Issue: WON BPI is a holder in due course.
Ruling: Yes.
Xxx [T]here is no dispute that Roxas received Cawilis cashiers check as payment
for the formers vegetable oil. The fact that it was Cawili who purchased the
cashiers check from BPI will not affect Roxas status as a holder for value since
the check was delivered to him as payment for the vegetable oil he sold to
spouses Cawili.
Xxx [Moreover], under Section 52 of the Negotiable Instruments Law, every
holder is presumed prima facie to be a holder in due course. One who claims
otherwise has the onus probandi to prove that one or more of the conditions
required to constitute a holder in due course are lacking.

Issue: WON BPI is liable to Roxas for the amount of cashiers check.
Ruling: Yes.
In view of International Corporate Bank v. Spouses Gueco case, BPI became liable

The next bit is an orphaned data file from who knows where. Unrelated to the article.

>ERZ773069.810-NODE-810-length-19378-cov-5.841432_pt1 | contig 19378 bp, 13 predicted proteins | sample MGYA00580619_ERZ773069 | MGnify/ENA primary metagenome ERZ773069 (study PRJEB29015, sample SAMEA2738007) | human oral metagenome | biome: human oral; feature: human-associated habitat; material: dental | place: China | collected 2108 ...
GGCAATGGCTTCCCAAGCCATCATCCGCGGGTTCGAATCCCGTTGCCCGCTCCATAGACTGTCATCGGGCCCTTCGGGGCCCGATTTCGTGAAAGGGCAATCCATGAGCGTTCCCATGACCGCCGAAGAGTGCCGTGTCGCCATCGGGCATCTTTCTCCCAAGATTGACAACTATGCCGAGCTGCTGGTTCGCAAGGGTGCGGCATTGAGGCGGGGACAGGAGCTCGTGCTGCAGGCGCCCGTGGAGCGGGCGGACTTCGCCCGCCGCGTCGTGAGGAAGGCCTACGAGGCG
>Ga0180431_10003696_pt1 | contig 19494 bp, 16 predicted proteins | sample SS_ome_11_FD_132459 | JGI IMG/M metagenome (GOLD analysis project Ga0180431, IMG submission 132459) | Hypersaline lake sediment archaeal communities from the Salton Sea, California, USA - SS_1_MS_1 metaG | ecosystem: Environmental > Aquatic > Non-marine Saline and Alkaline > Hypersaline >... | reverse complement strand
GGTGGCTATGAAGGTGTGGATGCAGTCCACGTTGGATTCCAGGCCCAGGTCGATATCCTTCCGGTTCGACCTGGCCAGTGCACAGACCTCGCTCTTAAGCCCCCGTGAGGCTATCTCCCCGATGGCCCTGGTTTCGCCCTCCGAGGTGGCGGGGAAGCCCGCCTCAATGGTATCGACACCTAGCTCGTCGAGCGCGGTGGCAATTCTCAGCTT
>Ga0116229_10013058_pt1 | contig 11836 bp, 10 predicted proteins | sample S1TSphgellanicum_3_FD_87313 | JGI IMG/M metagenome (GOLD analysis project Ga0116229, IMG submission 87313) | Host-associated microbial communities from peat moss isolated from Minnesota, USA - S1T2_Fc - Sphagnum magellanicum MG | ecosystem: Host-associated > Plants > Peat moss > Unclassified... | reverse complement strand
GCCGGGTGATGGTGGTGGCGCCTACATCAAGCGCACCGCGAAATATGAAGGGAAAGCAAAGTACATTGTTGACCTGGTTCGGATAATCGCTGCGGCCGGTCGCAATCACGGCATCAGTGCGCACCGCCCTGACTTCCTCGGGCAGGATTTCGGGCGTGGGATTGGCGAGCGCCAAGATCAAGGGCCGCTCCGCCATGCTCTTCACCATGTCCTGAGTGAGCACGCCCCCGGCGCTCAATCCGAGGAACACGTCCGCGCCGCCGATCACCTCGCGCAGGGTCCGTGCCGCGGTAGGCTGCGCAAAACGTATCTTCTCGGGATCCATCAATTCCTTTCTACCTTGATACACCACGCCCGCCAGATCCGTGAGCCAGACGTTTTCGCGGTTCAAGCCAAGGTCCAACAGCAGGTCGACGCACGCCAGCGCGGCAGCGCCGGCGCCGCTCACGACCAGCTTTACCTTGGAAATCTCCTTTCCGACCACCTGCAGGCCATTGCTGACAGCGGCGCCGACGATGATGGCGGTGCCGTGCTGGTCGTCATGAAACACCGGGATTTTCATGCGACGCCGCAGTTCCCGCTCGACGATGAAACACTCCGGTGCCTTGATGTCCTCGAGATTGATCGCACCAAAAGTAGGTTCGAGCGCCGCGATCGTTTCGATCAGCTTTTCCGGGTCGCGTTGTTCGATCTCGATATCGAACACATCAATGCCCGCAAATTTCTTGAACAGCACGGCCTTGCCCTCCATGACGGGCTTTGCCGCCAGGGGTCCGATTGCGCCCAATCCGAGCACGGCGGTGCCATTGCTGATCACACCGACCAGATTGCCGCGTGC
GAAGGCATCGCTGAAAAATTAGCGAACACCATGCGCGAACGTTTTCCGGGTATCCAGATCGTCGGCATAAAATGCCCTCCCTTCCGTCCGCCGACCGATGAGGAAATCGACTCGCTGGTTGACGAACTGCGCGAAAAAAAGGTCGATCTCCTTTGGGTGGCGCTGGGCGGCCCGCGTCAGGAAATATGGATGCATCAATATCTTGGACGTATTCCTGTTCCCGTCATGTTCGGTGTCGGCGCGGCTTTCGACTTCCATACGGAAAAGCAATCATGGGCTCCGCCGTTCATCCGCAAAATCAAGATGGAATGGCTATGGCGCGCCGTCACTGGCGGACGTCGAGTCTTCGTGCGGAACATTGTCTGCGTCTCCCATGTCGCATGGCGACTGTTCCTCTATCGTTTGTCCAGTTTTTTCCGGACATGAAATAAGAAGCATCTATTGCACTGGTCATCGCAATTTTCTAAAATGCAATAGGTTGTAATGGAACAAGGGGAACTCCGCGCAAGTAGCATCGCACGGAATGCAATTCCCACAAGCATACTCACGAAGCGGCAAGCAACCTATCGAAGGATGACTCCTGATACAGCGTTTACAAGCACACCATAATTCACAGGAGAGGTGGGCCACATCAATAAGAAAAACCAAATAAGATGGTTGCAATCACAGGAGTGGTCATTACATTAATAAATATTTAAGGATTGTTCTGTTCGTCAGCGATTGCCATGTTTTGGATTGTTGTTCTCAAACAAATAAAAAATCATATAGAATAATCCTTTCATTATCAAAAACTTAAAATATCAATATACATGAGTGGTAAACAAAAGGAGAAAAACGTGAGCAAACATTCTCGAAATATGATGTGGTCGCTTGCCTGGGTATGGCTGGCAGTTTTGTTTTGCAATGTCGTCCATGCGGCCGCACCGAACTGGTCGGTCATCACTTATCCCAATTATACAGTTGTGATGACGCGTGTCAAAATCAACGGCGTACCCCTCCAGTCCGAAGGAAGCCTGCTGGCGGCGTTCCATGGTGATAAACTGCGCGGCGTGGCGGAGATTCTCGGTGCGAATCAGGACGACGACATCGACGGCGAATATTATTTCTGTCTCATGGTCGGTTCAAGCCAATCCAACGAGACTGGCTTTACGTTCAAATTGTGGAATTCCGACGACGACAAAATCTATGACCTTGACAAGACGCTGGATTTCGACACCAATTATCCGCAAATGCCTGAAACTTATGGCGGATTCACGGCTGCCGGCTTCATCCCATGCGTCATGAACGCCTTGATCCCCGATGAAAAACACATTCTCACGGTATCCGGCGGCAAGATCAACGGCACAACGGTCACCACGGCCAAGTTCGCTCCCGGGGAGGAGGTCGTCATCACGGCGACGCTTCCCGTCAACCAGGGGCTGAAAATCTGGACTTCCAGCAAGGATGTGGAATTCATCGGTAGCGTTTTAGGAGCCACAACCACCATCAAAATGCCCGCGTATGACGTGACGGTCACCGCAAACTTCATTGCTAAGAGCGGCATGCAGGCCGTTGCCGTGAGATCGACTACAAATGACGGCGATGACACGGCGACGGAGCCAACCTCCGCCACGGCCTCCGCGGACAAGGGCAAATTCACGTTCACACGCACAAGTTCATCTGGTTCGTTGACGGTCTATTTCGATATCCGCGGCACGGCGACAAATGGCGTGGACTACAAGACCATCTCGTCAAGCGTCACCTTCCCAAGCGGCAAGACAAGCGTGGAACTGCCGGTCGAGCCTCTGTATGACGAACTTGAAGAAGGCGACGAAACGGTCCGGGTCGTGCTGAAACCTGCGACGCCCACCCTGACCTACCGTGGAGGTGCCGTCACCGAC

to Roxas from the moment it issued the cashiers check. Having been accepted by
Roxas, subject to no condition whatsoever, BPI should have paid the same upon
presentment by the former.
Note:

 SEC. 52. What constitutes a holder in due course. A holder in due


course is a holder who has taken the instrument under the following
conditions:
(a) That it is complete and regular upon its face;
(b) That he became the holder of it before it was overdue and
without notice that it had been previously dishonored, if such
was the fact;
(c) That he took it in good faith and for value;
(d) That at the time it was negotiated to him, he had no notice of
any infirmity in the instrument or defect in the title of person
negotiating it.

 In International Corporate Bank v. Spouses Gueco,[3] this Court held that a


cashiers check is really the banks own check and may be treated as a
promissory note with the bank as the maker. The check becomes
the primary obligation of the bank which issues it and constitutes a
written promise to pay upon demand.
 In International Corporate Bank v. Spouses Gueco,[4] this Court took judicial
notice of the well-known and accepted practice in the business sector that
a cashiers check is deemed as cash. This is because the mere issuance of a
cashiers check is considered acceptance thereof.

State Investment House vs IAC, Anita Chua and Harris Chua (1989)